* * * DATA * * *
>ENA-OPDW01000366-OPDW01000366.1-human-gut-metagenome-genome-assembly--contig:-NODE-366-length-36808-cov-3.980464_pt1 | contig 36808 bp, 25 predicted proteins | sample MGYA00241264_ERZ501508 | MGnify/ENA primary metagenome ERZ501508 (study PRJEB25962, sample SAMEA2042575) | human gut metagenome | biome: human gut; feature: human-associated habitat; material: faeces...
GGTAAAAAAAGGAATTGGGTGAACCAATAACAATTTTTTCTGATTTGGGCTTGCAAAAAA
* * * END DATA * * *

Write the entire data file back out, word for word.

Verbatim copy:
>ENA-OPDW01000366-OPDW01000366.1-human-gut-metagenome-genome-assembly--contig:-NODE-366-length-36808-cov-3.980464_pt1 | contig 36808 bp, 25 predicted proteins | sample MGYA00241264_ERZ501508 | MGnify/ENA primary metagenome ERZ501508 (study PRJEB25962, sample SAMEA2042575) | human gut metagenome | biome: human gut; feature: human-associated habitat; material: faeces...
GGTAAAAAAAGGAATTGGGTGAACCAATAACAATTTTTTCTGATTTGGGCTTGCAAAAAA